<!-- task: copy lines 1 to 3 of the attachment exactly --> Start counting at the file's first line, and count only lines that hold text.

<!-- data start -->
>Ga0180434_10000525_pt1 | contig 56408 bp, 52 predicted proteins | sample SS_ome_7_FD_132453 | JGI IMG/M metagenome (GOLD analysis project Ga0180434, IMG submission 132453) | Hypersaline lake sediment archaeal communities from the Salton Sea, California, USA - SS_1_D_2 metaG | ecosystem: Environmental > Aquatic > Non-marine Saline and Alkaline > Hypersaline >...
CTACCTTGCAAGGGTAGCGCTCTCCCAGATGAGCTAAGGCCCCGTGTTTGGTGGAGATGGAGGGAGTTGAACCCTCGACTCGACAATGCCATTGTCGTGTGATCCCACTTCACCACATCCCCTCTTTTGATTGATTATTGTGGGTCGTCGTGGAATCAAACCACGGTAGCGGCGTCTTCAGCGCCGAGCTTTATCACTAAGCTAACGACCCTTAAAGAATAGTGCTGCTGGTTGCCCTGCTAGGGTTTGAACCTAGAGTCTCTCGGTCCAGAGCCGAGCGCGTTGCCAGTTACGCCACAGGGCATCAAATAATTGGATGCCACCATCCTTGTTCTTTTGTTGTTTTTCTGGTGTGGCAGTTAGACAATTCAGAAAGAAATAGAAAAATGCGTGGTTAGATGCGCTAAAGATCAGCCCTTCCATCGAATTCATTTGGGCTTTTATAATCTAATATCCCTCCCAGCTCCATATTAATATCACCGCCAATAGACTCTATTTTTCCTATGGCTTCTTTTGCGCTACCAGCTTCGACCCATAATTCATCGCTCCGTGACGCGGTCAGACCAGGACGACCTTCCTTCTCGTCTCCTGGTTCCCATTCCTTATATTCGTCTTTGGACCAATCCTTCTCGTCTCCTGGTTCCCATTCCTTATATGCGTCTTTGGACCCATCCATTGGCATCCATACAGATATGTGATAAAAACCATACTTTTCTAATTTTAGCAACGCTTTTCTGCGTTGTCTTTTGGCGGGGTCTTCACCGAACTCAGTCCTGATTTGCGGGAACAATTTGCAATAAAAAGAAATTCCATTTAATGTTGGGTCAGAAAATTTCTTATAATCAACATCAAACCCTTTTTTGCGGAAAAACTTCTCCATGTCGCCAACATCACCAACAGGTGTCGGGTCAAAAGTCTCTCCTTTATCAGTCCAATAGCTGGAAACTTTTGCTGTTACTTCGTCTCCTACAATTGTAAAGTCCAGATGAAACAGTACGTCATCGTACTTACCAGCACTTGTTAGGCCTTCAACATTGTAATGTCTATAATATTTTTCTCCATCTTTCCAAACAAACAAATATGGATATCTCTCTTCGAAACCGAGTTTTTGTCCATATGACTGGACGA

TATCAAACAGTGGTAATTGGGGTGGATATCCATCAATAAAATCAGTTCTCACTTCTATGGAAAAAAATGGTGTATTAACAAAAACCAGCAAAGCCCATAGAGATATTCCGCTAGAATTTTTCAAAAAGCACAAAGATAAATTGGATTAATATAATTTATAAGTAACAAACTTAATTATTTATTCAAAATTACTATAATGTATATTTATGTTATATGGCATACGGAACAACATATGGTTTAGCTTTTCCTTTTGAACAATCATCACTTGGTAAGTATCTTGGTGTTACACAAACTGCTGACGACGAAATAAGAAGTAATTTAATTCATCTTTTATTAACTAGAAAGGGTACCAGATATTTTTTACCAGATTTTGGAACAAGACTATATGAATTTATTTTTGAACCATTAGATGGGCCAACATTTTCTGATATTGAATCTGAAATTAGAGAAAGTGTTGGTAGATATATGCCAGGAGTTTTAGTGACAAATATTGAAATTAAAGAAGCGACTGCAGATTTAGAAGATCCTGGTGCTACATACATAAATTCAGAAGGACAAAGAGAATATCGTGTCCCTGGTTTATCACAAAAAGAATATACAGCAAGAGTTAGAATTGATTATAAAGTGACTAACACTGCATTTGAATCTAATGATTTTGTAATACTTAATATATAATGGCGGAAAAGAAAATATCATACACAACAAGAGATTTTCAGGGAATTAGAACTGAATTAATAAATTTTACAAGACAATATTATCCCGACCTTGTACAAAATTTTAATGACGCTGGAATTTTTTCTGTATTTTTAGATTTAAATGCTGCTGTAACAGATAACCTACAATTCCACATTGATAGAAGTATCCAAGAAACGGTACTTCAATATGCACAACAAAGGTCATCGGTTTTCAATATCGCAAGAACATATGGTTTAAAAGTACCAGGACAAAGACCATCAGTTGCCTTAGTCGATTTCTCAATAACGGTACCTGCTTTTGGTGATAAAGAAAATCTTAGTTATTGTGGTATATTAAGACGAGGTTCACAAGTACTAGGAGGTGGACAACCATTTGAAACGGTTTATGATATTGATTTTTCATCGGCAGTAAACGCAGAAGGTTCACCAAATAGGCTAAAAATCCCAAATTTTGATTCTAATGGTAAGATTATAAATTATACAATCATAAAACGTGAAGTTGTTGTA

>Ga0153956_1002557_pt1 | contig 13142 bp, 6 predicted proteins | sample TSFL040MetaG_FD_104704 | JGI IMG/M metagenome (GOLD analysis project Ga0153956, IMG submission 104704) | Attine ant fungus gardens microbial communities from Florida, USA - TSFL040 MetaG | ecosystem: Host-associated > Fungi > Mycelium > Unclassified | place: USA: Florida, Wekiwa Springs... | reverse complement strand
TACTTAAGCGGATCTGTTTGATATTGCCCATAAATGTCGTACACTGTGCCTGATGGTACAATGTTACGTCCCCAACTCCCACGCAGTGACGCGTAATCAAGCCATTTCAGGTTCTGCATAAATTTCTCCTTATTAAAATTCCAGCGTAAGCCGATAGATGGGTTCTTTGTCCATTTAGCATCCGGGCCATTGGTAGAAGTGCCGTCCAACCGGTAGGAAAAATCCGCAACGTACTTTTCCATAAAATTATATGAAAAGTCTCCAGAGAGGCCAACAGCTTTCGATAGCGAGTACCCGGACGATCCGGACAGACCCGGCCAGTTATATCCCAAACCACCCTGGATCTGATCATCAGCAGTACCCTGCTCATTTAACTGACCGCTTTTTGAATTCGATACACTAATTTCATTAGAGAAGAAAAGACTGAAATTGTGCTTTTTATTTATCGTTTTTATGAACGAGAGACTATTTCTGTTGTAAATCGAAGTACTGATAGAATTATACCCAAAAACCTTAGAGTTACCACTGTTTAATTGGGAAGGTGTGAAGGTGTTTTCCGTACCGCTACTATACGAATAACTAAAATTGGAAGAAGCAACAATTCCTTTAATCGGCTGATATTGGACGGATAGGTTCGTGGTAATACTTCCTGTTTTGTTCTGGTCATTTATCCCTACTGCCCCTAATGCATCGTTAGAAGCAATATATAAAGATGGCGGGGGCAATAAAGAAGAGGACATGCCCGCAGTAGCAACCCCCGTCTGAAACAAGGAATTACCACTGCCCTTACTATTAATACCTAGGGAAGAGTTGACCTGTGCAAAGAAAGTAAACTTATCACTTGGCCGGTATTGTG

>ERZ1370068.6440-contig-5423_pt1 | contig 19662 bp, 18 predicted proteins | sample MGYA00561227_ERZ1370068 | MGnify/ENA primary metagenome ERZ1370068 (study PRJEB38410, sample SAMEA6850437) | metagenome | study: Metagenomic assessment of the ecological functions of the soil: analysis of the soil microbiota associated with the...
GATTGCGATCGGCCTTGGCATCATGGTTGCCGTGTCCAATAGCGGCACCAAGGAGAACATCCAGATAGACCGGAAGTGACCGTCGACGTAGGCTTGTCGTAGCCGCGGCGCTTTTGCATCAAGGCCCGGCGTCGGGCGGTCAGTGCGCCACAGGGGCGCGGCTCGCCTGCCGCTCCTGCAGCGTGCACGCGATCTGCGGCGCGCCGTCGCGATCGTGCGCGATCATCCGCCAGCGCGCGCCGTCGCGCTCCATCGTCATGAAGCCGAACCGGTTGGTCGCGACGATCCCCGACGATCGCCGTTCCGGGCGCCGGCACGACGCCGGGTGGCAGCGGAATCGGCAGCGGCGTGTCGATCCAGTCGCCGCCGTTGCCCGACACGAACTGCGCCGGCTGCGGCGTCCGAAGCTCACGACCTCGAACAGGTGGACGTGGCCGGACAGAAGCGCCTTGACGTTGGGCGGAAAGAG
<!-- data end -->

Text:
>Ga0180434_10000525_pt1 | contig 56408 bp, 52 predicted proteins | sample SS_ome_7_FD_132453 | JGI IMG/M metagenome (GOLD analysis project Ga0180434, IMG submission 132453) | Hypersaline lake sediment archaeal communities from the Salton Sea, California, USA - SS_1_D_2 metaG | ecosystem: Environmental > Aquatic > Non-marine Saline and Alkaline > Hypersaline >...
CTACCTTGCAAGGGTAGCGCTCTCCCAGATGAGCTAAGGCCCCGTGTTTGGTGGAGATGGAGGGAGTTGAACCCTCGACTCGACAATGCCATTGTCGTGTGATCCCACTTCACCACATCCCCTCTTTTGATTGATTATTGTGGGTCGTCGTGGAATCAAACCACGGTAGCGGCGTCTTCAGCGCCGAGCTTTATCACTAAGCTAACGACCCTTAAAGAATAGTGCTGCTGGTTGCCCTGCTAGGGTTTGAACCTAGAGTCTCTCGGTCCAGAGCCGAGCGCGTTGCCAGTTACGCCACAGGGCATCAAATAATTGGATGCCACCATCCTTGTTCTTTTGTTGTTTTTCTGGTGTGGCAGTTAGACAATTCAGAAAGAAATAGAAAAATGCGTGGTTAGATGCGCTAAAGATCAGCCCTTCCATCGAATTCATTTGGGCTTTTATAATCTAATATCCCTCCCAGCTCCATATTAATATCACCGCCAATAGACTCTATTTTTCCTATGGCTTCTTTTGCGCTACCAGCTTCGACCCATAATTCATCGCTCCGTGACGCGGTCAGACCAGGACGACCTTCCTTCTCGTCTCCTGGTTCCCATTCCTTATATTCGTCTTTGGACCAATCCTTCTCGTCTCCTGGTTCCCATTCCTTATATGCGTCTTTGGACCCATCCATTGGCATCCATACAGATATGTGATAAAAACCATACTTTTCTAATTTTAGCAACGCTTTTCTGCGTTGTCTTTTGGCGGGGTCTTCACCGAACTCAGTCCTGATTTGCGGGAACAATTTGCAATAAAAAGAAATTCCATTTAATGTTGGGTCAGAAAATTTCTTATAATCAACATCAAACCCTTTTTTGCGGAAAAACTTCTCCATGTCGCCAACATCACCAACAGGTGTCGGGTCAAAAGTCTCTCCTTTATCAGTCCAATAGCTGGAAACTTTTGCTGTTACTTCGTCTCCTACAATTGTAAAGTCCAGATGAAACAGTACGTCATCGTACTTACCAGCACTTGTTAGGCCTTCAACATTGTAATGTCTATAATATTTTTCTCCATCTTTCCAAACAAACAAATATGGATATCTCTCTTCGAAACCGAGTTTTTGTCCATATGACTGGACGA

TATCAAACAGTGGTAATTGGGGTGGATATCCATCAATAAAATCAGTTCTCACTTCTATGGAAAAAAATGGTGTATTAACAAAAACCAGCAAAGCCCATAGAGATATTCCGCTAGAATTTTTCAAAAAGCACAAAGATAAATTGGATTAATATAATTTATAAGTAACAAACTTAATTATTTATTCAAAATTACTATAATGTATATTTATGTTATATGGCATACGGAACAACATATGGTTTAGCTTTTCCTTTTGAACAATCATCACTTGGTAAGTATCTTGGTGTTACACAAACTGCTGACGACGAAATAAGAAGTAATTTAATTCATCTTTTATTAACTAGAAAGGGTACCAGATATTTTTTACCAGATTTTGGAACAAGACTATATGAATTTATTTTTGAACCATTAGATGGGCCAACATTTTCTGATATTGAATCTGAAATTAGAGAAAGTGTTGGTAGATATATGCCAGGAGTTTTAGTGACAAATATTGAAATTAAAGAAGCGACTGCAGATTTAGAAGATCCTGGTGCTACATACATAAATTCAGAAGGACAAAGAGAATATCGTGTCCCTGGTTTATCACAAAAAGAATATACAGCAAGAGTTAGAATTGATTATAAAGTGACTAACACTGCATTTGAATCTAATGATTTTGTAATACTTAATATATAATGGCGGAAAAGAAAATATCATACACAACAAGAGATTTTCAGGGAATTAGAACTGAATTAATAAATTTTACAAGACAATATTATCCCGACCTTGTACAAAATTTTAATGACGCTGGAATTTTTTCTGTATTTTTAGATTTAAATGCTGCTGTAACAGATAACCTACAATTCCACATTGATAGAAGTATCCAAGAAACGGTACTTCAATATGCACAACAAAGGTCATCGGTTTTCAATATCGCAAGAACATATGGTTTAAAAGTACCAGGACAAAGACCATCAGTTGCCTTAGTCGATTTCTCAATAACGGTACCTGCTTTTGGTGATAAAGAAAATCTTAGTTATTGTGGTATATTAAGACGAGGTTCACAAGTACTAGGAGGTGGACAACCATTTGAAACGGTTTATGATATTGATTTTTCATCGGCAGTAAACGCAGAAGGTTCACCAAATAGGCTAAAAATCCCAAATTTTGATTCTAATGGTAAGATTATAAATTATACAATCATAAAACGTGAAGTTGTTGTA